However, certain conditions must be met in order to qualify for protection from liability resulting from a post-rescue civil action.

The Arizona Humane Society recently provided a clear summary of the conditions you’ll need to satisfy should you come across such a situation. The legislation’s protections apply when:

  1. The rescuer has a good faith belief that the confined child or pet is in imminent danger of suffering physical injury or death unless they are removed from the vehicle.
  2. The rescuer determines the car is locked or there is no reasonable manner in which the person can remove the child or pet.
  3. Before entering the vehicle, the rescuer notifies the proper authorities (defined).
  4. The rescuer does not use more force than is necessary under the circumstances to enter the vehicle.
  5. The rescuer remains with the child or pet until the authorities arrive.

What does this mean? If you come across a child, dog, or other animal locked inside a car in a parking lot, on the street, or in a driveway you will need to make sure they are really in danger, really can’t be let out without damaging the vehicle, and don’t have a parent or owner nearby. If At that point, you’ll need to call 911 or contact another eligible authority to report the situation.

12 News clarifies in an article about the bill that proper authorities as defined in the bill include “a peace officer, deputy, first responder or animal control enforcement agency”. Dialing 911 would seem to be the easiest option there.

At that point you might get to bust some windows to save a pooch (emergency services will probably coach you on your options). You’ll then need to stick it out and wait for emergency responders to arrive.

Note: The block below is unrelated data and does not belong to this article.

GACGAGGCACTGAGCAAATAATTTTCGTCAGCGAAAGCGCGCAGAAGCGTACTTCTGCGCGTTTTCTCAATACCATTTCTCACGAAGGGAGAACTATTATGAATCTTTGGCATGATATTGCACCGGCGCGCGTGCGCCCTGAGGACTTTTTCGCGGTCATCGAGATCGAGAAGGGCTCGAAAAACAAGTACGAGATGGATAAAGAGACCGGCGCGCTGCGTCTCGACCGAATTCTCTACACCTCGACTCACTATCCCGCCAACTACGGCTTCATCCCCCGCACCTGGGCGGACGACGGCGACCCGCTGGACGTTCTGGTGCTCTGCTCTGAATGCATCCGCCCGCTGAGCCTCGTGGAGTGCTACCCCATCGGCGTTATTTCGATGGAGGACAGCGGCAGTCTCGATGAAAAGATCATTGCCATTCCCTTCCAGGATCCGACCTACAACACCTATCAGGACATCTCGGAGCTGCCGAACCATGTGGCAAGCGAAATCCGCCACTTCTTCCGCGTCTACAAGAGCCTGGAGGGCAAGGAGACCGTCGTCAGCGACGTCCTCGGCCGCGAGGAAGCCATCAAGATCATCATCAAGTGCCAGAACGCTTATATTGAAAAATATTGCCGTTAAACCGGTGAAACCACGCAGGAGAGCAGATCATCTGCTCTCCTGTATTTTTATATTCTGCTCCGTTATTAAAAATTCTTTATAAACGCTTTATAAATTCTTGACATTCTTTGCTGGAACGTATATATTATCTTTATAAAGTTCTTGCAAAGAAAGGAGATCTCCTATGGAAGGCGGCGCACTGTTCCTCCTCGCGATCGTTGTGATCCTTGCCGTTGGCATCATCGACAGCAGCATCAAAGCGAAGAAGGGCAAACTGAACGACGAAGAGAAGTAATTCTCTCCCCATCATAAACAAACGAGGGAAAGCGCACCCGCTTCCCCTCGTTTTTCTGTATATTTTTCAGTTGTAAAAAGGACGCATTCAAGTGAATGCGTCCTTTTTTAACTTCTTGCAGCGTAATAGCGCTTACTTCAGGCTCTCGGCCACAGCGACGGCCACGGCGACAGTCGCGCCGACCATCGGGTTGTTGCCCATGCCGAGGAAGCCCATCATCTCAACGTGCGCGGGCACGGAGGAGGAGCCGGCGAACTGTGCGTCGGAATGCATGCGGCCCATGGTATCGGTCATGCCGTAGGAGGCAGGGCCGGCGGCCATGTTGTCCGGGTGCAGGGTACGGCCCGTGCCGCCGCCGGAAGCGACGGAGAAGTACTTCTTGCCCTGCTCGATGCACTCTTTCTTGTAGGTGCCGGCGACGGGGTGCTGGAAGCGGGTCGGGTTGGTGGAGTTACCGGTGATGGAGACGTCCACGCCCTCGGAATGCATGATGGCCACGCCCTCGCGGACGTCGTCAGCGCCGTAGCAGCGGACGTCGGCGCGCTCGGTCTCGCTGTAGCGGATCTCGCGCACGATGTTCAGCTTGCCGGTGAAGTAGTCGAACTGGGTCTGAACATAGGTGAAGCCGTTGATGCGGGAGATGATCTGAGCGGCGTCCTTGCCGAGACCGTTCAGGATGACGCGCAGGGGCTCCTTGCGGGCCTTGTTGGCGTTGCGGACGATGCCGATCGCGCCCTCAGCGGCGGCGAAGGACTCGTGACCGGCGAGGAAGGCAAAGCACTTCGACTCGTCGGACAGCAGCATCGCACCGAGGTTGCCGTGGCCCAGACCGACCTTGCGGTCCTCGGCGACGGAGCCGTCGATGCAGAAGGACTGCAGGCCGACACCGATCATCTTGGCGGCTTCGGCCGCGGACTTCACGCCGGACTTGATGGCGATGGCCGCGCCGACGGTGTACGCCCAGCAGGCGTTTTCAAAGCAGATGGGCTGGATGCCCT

As temperatures continue to rise this might be a good topic to bring up at your next HOA board meeting and circulate through HOA websites or in a newsletter. On top of that, promoting awareness in our communities about the extreme risks of hot vehicles in Arizona’s sun could help reduce the need for anyone to do any rescuing in the first place.

Hopefully we can all contribute to a safe summer in the Valley of the Sun!

Planned Development Services Code Red Water Drive

Code Red Water Drive

The newly created PDS Philanthropic Board is announcing the first opportunity to give back to our community: The Code Red Water Drive

We are teaming up the Phoenix Rescue Mission to bring water to the homeless during the HOT Phoenix summer.

Did you know?

  • In extreme heat our bodies need 4 liters of water a day, twice the normal amount.
  • In 2015 at least 56 people died from heat related deaths.
  • The Phoenix Mission started their Code Red program with the goal to bring that number down to 0.
  • In 2016 there were 2 heat related deaths.

Starting Monday May 1st, 2017 we will be collecting water bottle donations here in our Peoria, AZ office. Spread the word!

We have an online link for monetary donations. Please pass it on to your HOA Boards and Communities: Link to Phoenix Rescue Mission

More information will be coming. Be sure to check the PDS website in the next few weeks for some exciting ways to get involved.

Thank you,
Your PDS Philanthropic Board

Why Your HOA Needs a Collections Policy

Why Your HOA Needs a Written Collections Policy

Some Homeowners Associations are lucky enough to have minimal collections concerns. However some, are constantly dealing the delinquency of homeowners falling behind on dues. No matter where your HOA sits on this spectrum, it is vital for your community to have a written collection policy documented for the HOA, and a managing partner to handle the day-to-day tasks.

Why Your HOA Needs a Written Collections Policy in Place

 

A written HOA collections policy partially removes the HOA board from having to manage the day-to-day aspects of collecting dues (by delegating to their managing partner) allowing the board to act impartially with their homeowners. Board members can not give leniency to friends in the neighborhood, or vice versa, act harshly with community members they may dislike. Think about this, if you know some of your neighbors personally or see them on a regular basis, do you really want to be the one in charge of collecting past due balances from them?

A written collections policy, in addition to a managing partner, makes the process easier for the HOA board and ensures all homeowners are treated fairly.